# Regarding sample continuity of Gaussian Processes

Suppose we have a Gaussian Process $$X_t$$ on $$\mathbb{R}^n$$ with mean function $$m(t)$$ and covariance function $$K(t,s)$$. Then is $$X_t$$ being sample continuous (i.e. the sample paths of $$X_t$$ are almost surely continuous everywhere) equivalent to $$X_t$$ having a modification that is sample continuous (via for example Kolmogorov's continuity theorem)? I've seen sources use them interchangeably but I don't quite understand why?

If there is a difference, does there exist a condition to ensure $$X_t$$ itself is sample continuous, and not just having a sample continuous modification? If so, can those conditions be purely expressed in terms of the moments of $$X_t$$ (like with Kolmogorov's continuity theorem)?

If $$X_t$$ is sample continuous, does there always exist a modification (which has the same mean and covariance as $$X_t$$) that is not sample continuous?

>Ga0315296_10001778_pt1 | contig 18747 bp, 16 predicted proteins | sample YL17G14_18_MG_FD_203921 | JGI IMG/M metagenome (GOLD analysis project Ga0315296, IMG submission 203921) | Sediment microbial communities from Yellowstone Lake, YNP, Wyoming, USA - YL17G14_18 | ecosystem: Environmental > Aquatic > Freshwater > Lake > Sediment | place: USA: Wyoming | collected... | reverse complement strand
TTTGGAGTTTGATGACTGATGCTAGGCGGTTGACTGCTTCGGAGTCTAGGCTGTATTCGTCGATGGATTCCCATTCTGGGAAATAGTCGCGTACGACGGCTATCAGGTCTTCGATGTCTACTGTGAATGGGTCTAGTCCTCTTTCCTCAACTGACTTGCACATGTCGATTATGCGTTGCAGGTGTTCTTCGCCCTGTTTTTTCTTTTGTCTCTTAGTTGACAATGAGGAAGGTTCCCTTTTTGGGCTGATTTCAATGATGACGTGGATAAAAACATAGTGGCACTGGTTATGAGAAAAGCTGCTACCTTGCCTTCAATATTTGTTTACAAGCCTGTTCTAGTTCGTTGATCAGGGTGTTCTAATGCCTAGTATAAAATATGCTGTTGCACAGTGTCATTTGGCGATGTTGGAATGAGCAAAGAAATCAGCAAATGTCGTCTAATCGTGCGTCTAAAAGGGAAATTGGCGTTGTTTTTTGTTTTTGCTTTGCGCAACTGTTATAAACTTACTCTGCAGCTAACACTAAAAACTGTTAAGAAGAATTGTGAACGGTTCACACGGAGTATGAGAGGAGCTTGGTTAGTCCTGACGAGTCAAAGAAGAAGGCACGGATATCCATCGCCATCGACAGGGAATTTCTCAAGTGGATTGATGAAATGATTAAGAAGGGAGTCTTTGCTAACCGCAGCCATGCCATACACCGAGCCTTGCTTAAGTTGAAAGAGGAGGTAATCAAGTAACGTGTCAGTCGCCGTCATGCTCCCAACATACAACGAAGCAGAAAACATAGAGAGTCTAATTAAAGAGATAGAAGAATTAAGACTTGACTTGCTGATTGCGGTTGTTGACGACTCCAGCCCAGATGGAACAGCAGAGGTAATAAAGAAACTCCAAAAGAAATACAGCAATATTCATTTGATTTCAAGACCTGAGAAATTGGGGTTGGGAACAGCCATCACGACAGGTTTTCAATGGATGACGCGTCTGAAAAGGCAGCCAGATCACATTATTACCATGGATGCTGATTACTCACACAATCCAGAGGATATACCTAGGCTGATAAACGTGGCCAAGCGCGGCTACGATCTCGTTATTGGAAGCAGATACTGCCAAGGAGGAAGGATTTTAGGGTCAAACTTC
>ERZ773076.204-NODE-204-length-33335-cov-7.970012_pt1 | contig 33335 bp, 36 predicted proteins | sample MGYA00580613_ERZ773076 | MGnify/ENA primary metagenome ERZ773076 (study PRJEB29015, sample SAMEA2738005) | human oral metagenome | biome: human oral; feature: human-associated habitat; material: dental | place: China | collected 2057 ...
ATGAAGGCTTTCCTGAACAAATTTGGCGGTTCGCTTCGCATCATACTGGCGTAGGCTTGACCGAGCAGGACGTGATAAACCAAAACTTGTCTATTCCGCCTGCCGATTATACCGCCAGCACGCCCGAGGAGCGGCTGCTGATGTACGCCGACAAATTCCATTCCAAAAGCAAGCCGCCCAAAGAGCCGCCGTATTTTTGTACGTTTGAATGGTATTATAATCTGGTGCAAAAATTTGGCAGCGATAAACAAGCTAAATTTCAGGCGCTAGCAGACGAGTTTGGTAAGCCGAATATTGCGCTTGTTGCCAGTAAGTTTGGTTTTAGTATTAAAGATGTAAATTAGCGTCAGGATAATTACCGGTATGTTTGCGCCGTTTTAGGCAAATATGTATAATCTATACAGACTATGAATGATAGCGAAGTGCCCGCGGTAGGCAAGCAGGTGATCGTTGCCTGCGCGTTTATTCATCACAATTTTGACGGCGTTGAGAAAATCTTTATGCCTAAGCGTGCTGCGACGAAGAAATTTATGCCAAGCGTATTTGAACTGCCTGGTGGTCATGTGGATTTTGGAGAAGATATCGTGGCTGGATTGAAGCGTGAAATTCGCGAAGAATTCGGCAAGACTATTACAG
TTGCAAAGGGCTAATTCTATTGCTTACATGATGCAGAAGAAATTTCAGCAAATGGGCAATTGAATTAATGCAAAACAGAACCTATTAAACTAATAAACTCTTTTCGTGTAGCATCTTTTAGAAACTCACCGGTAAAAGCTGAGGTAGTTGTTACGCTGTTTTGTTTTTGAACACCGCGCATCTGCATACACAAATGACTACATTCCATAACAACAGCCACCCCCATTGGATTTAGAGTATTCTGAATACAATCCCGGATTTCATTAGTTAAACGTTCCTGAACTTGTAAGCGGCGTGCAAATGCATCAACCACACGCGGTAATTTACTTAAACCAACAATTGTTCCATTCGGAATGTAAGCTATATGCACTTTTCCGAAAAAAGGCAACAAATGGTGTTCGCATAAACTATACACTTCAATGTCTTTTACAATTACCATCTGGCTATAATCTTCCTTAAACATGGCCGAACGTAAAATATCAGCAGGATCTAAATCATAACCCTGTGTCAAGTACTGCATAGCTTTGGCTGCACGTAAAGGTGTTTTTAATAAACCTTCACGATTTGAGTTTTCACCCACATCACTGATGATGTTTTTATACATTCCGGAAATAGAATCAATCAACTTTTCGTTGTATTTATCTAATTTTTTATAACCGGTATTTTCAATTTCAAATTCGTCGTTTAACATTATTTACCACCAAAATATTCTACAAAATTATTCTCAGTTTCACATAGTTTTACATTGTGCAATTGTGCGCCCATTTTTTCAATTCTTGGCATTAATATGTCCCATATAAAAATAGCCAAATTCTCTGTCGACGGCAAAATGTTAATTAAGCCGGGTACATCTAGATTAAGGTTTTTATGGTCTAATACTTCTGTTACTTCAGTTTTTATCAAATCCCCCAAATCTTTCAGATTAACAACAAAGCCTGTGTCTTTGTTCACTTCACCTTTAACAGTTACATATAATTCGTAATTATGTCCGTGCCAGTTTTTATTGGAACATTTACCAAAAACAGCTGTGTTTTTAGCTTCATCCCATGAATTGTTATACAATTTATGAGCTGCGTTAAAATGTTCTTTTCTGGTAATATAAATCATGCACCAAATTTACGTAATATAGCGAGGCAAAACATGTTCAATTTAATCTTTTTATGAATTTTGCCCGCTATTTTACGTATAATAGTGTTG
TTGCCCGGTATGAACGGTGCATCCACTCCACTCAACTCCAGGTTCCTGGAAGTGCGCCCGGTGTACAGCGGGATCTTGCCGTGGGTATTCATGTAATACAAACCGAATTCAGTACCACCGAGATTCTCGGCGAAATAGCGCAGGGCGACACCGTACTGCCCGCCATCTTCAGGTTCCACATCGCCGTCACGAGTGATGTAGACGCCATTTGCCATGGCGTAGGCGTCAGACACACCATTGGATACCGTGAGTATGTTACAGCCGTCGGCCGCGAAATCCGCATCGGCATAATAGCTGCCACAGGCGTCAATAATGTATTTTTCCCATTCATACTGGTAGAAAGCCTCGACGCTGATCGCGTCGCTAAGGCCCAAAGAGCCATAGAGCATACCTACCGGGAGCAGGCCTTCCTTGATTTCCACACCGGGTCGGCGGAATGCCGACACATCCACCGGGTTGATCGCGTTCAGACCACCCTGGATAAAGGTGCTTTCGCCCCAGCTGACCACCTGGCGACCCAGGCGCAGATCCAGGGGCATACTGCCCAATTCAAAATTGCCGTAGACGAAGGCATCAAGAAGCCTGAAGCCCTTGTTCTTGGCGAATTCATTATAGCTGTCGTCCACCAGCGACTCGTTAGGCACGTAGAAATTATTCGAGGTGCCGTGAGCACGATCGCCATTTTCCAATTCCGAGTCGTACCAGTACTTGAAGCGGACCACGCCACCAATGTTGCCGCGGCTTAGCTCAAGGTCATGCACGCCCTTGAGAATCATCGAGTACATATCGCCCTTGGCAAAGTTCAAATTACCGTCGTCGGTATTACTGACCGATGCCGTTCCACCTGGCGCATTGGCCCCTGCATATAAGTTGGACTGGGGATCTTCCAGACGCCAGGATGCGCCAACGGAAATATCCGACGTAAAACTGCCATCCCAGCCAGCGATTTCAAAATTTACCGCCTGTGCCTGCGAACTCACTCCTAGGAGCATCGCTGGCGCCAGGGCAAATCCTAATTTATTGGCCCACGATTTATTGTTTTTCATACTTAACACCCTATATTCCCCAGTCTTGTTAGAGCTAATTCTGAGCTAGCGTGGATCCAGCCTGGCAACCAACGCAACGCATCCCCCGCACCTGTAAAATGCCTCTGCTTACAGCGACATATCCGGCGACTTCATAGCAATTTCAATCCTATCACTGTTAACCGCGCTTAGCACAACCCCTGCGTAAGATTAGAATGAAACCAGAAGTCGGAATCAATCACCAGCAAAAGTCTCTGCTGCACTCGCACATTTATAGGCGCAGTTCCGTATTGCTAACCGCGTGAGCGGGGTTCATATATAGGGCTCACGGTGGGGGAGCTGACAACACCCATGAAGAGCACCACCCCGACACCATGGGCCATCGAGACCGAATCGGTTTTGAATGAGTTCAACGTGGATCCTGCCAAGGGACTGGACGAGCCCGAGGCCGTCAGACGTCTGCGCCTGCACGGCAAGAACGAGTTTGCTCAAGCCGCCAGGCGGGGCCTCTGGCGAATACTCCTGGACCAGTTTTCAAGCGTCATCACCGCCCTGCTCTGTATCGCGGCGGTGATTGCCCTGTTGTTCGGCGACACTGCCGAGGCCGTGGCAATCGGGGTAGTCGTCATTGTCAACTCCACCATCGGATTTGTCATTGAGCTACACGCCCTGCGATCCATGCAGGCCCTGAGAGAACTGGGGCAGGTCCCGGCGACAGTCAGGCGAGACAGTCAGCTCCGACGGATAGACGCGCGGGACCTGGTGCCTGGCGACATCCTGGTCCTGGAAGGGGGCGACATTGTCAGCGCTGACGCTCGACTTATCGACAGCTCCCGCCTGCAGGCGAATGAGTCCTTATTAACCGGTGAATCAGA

• A Gaussian process is continuous by definition... Or in other word, if $(X_t)$ is s.t. all finite vector is a Gaussian vector, then there is a modification of (X_t)$that is continuous. The continuous modification will be called "Gaussian process", not the non-continuous modification. – Surb Commented Jan 21, 2021 at 13:54 • Just as a remark on the second question: If$X_t$is sample continuous and Gaussian and$\tau$is any positive, random variable with a continuous distribution which is independent of$X$, then defining$Y_t=X_t$for$t\neq \tau$and$0$for$t=\tau$makes$Y$a version of$X$(it's easy to see that they have the same finite dimensional distributions) and$Y$almost surely has discontinuous sample paths. Commented Jan 21, 2021 at 14:26 • @WoolierThanThou Is$Y$a separable stochastic process? Basically I'm trying to understand the difference between results like Kolmogorov's continuity theorem (which only shows there's a continuous modification), and ones like equation (2) on page 2 in this paper core.ac.uk/download/pdf/82123257.pdf that just says the original process is sample continuous. Commented Jan 21, 2021 at 18:36 • @123456 Y is very much not separable. But ultimately, whether your process has continuous sample paths ultimately just comes down to how you specifically constructed it. You cannot in general tell whether a process has continuous sample paths from its distribution alone. This is closely related to the fact that the space of continuous functions is not a measurable subset of$\mathbb{R}^{[0,\infty)}\$. Commented Jan 22, 2021 at 10:23